By Syed Munir Khasru
July 5, 2016
The terrifying attack on a calm Friday evening, at the Holey Artisan Bakery in Dhaka, has perplexed the world. The gruesome killing of innocent civilians has prompted many theories. For the first time in the history of Bangladesh, a popular socialising place had more than 30 people taken hostage for a gut-wrenching 12 hours of siege. The commando operation could save 13 lives, but 20 hostages had already being brutally killed and two policemen died in the gunfight.
The Dhaka tragedy comes after a series of attacks on secular bloggers, writers, intellectuals and non-Muslim priests which started in early 2013. In response, the government launched a massive countrywide crackdown on extremists and arrested thousands of suspects.
As on previous occasions, Islamic State (IS) has claimed responsibility for the Dhaka attack. The government reiterated its longstanding claim that there is no presence of IS or other international terrorist organisations in Bangladesh. The perpetrators are suspected to be aligned, rather, with home grown militant groups such as Jamaat-ul-Mujahideen Bangladesh and Ansarullah Bangla Team (ABT), which follow extremist ideologies similar to al-Qaida or IS.
However, the pattern and plot of the Dhaka tragedy resemble attacks organised by IS in other parts of the world. First, they target busy places of socialisation or tourist attraction where foreigners are likely to visit. Second, they terrify people by causing massive human casualties. Third, they follow similar rhetoric such as ‘Allahu Akbar – God is Great’ or a military posture and the symbolic black flag to justify their atrocities. Lastly, they aim to grab global attention to motivate their followers around the world.
Young Bangladeshis, like other Muslim youth around the world, are susceptible to radicalisation. Bangladesh in particular, seems a fertile recruitment ground for international militant groups. Al-Qaida leader Ayman al-Zawahiri announced his plan to strengthen militant groups in South Asia, which includes Bangladesh, on September 4, 2014. In the same month Samiun Rahman, a Bangladeshi-origin Briton, was arrested in Dhaka on suspicion of recruiting for organisations like IS or al-Qaida.
With almost 30% of the population between the age of 10-24 years, Bangladesh enjoys a youthful demographic dividend. Bangladesh is also one of the very few Muslim-majority democratic countries with remarkable achievement in mass education, women empowerment, and peaceful coexistence of different religious communities. According to the 2015 Global Peace Index published by Institute for Economics & Peace (IEP), Bangladesh ranked better than India or Pakistan in South Asia. The obvious question is why and how Bangladesh is becoming a target of global terrorism.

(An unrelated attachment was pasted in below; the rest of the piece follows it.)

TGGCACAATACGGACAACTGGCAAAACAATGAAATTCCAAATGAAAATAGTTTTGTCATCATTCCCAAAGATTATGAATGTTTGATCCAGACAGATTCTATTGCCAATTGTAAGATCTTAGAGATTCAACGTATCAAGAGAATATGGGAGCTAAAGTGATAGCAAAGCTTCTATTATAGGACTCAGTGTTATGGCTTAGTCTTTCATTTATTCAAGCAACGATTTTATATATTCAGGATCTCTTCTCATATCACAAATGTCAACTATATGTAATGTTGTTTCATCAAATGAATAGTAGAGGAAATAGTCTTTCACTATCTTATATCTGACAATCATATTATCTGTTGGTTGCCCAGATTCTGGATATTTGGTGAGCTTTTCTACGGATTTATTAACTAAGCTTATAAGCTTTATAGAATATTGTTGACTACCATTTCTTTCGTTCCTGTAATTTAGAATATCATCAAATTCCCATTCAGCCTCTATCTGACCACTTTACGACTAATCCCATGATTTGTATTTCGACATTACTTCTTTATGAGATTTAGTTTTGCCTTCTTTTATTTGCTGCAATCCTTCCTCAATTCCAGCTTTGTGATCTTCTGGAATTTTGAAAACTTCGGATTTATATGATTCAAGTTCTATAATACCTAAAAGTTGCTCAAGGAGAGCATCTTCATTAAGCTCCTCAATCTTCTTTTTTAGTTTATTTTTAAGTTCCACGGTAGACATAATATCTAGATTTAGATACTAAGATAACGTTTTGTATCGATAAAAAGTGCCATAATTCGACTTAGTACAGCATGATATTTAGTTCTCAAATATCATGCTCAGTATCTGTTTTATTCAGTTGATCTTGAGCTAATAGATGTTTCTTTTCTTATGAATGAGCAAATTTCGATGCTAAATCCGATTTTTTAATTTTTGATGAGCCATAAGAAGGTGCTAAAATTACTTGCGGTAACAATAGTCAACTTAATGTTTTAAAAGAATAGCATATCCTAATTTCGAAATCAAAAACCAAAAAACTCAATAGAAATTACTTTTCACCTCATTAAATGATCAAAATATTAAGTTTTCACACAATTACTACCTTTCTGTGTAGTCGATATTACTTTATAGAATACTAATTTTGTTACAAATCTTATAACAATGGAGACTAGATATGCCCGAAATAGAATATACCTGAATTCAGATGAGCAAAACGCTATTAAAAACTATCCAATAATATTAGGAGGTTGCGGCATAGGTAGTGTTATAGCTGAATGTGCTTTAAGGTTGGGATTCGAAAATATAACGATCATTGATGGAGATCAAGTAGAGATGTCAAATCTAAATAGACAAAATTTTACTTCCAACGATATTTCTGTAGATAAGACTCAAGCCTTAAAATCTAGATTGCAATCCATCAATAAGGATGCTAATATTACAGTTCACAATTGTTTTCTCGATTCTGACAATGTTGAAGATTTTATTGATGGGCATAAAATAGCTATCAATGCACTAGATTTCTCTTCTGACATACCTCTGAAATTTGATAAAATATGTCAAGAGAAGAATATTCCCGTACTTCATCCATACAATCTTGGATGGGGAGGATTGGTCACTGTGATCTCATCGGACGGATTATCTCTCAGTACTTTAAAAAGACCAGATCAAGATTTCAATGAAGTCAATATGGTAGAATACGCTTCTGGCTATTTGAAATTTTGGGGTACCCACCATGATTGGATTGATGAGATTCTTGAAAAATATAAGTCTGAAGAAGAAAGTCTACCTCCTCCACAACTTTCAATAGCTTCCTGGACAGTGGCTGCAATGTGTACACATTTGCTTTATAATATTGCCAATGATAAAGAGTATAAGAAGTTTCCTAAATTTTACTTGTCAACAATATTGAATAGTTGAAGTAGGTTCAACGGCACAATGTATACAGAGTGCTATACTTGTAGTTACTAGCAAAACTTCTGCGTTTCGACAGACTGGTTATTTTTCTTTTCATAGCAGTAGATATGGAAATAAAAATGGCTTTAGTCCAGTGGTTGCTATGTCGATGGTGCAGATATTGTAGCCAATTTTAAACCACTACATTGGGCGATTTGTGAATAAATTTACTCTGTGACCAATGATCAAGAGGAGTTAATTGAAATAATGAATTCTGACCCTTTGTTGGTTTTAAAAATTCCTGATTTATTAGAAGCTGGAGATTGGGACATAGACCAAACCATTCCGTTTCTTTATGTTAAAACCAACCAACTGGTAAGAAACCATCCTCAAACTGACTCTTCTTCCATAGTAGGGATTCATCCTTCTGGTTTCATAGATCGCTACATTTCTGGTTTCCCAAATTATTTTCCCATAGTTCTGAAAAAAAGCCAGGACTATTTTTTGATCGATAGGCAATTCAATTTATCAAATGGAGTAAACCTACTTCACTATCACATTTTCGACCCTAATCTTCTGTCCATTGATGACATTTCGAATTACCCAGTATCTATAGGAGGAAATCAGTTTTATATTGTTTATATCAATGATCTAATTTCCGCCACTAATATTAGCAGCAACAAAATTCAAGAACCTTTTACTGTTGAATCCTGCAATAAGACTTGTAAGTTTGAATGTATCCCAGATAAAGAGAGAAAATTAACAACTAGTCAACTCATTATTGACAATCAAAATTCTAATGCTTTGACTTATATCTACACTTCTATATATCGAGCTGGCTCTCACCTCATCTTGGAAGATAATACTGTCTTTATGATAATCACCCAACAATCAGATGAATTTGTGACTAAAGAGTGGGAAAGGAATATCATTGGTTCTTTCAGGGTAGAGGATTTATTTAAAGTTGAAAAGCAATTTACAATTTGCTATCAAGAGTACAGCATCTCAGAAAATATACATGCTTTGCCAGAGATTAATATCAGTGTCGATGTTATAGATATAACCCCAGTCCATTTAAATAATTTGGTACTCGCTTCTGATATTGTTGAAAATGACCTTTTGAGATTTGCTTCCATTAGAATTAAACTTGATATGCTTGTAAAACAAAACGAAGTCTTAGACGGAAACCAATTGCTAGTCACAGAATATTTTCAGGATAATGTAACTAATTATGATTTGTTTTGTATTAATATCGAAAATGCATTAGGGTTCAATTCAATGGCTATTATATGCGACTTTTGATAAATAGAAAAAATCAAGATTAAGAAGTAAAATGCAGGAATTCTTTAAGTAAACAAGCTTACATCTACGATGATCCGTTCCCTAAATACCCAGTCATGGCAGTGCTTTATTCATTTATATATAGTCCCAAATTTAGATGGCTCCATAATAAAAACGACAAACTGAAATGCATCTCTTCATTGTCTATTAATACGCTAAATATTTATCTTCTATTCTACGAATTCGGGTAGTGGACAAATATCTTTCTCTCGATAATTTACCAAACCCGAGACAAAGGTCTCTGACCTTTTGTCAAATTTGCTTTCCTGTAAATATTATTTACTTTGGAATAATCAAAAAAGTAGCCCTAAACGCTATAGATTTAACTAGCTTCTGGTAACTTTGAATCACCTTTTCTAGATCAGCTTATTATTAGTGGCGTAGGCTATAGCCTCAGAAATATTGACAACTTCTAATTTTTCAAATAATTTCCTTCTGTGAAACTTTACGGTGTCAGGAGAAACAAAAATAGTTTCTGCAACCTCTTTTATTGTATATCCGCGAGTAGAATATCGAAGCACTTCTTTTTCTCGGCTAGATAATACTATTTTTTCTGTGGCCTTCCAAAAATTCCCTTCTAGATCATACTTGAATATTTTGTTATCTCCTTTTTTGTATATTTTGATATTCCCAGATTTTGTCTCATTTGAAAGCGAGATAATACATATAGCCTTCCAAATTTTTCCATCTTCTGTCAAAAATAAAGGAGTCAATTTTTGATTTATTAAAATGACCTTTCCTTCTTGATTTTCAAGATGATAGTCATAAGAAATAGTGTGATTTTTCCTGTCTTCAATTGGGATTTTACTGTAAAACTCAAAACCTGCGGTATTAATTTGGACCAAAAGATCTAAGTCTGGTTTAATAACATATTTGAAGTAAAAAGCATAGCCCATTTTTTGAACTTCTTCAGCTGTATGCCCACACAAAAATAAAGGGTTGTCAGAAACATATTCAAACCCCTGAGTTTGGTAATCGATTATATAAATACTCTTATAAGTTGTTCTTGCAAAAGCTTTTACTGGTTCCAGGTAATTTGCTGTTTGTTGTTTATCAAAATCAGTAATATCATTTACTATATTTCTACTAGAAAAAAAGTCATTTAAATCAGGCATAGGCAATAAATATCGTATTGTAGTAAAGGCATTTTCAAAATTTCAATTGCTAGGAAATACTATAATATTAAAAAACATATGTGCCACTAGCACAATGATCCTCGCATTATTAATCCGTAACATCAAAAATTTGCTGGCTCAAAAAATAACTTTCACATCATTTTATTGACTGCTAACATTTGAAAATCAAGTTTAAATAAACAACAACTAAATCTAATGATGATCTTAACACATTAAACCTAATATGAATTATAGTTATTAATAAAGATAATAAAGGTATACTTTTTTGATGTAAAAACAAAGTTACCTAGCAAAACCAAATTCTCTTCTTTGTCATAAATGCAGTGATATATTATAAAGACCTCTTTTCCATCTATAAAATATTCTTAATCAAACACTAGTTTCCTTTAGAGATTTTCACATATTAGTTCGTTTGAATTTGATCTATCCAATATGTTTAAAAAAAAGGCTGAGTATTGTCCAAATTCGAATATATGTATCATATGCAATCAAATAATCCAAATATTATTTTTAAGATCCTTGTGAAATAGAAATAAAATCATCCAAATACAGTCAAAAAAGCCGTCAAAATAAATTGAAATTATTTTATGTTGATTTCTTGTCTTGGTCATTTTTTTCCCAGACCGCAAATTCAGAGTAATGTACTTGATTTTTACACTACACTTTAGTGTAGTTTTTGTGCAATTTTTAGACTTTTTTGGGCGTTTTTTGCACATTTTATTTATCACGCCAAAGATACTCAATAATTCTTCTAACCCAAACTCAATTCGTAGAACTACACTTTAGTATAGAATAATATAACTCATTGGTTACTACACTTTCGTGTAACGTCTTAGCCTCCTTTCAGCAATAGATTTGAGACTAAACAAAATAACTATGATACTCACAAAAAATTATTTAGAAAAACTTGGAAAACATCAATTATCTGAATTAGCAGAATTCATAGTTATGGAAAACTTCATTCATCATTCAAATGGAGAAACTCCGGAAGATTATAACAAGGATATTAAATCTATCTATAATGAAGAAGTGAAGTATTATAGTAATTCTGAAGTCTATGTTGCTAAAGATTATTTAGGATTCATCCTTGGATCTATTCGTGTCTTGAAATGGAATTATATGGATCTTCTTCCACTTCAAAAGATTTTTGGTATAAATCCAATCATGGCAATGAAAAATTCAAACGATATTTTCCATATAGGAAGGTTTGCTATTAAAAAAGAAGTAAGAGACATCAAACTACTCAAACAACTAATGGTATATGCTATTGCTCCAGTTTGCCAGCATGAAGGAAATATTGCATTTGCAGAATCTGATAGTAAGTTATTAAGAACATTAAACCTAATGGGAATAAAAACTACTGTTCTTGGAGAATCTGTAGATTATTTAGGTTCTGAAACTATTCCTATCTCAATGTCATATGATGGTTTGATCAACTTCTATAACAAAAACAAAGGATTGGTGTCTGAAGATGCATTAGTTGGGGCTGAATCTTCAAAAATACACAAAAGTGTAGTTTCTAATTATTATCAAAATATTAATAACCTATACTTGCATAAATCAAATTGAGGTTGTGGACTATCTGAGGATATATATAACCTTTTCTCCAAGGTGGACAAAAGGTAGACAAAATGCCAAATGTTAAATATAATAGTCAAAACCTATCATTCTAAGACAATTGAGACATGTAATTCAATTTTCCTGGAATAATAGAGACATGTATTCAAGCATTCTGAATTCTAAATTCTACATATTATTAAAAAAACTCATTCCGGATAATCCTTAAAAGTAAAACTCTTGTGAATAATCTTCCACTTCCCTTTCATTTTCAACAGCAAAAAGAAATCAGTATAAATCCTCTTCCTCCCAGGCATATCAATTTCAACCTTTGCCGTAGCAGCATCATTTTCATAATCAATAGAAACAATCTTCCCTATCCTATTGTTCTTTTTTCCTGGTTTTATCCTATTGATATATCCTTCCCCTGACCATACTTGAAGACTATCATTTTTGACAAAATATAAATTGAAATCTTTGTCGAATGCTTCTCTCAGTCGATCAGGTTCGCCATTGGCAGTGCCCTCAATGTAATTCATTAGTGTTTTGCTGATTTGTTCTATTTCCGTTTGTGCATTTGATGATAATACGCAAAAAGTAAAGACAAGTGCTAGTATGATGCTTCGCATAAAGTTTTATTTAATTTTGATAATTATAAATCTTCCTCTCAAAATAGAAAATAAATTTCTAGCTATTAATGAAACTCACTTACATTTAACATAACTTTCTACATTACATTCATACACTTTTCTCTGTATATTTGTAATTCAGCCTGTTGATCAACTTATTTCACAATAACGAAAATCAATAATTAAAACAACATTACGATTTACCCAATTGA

Firstly, religion often gets exploited to achieve a specific political agenda. Due to religious sensitivity, terrorist organisations take advantage of the misrepresentation of religious texts to radicalise people. Secondly, the growth of educated young people trying to follow religion, particularly Islam as a lifestyle is well noticed by terrorists. The Dhaka tragedy reconfirms that the target of indoctrination is not uneducated poor youth studying in a remote madrasa, but rather bright youngsters from well-off families who receive the best of education. Thirdly, easy access to internet enables secure, cheap, instantaneous transnational networking.
Terrorists can communicate and coordinate transnational crimes without even meeting physically. Security and intelligence agencies often fail to intercept attacks planned almost virtually. The risk gets intensified when the virtual life of young people in the social media is almost unchecked, with both peaceful messages of coexistence as well as hatred and bigotry propagated without filter or verification.
The lone wolves, who would otherwise be scattered, are taking advantage of new media to form pack of wolves and organise dreadful atrocities. The recent deportation of 26 Bangladeshis from Singapore suspected of terrorism also raise a red flag on growing concerns of radicalisation of Bangladeshi diaspora living in different places of the world.
This is a wake-up call for everyone that no country is immune to such terrorist attack. Terrorism has crossed borders, changed forms, intensified brutalities and abandoned religion. Unless the world finds an equally smart response against hate speech and propagation of extreme ideologies, the Dhaka tragedy is likely to recur from Istanbul to Paris to San Bernardino and elsewhere.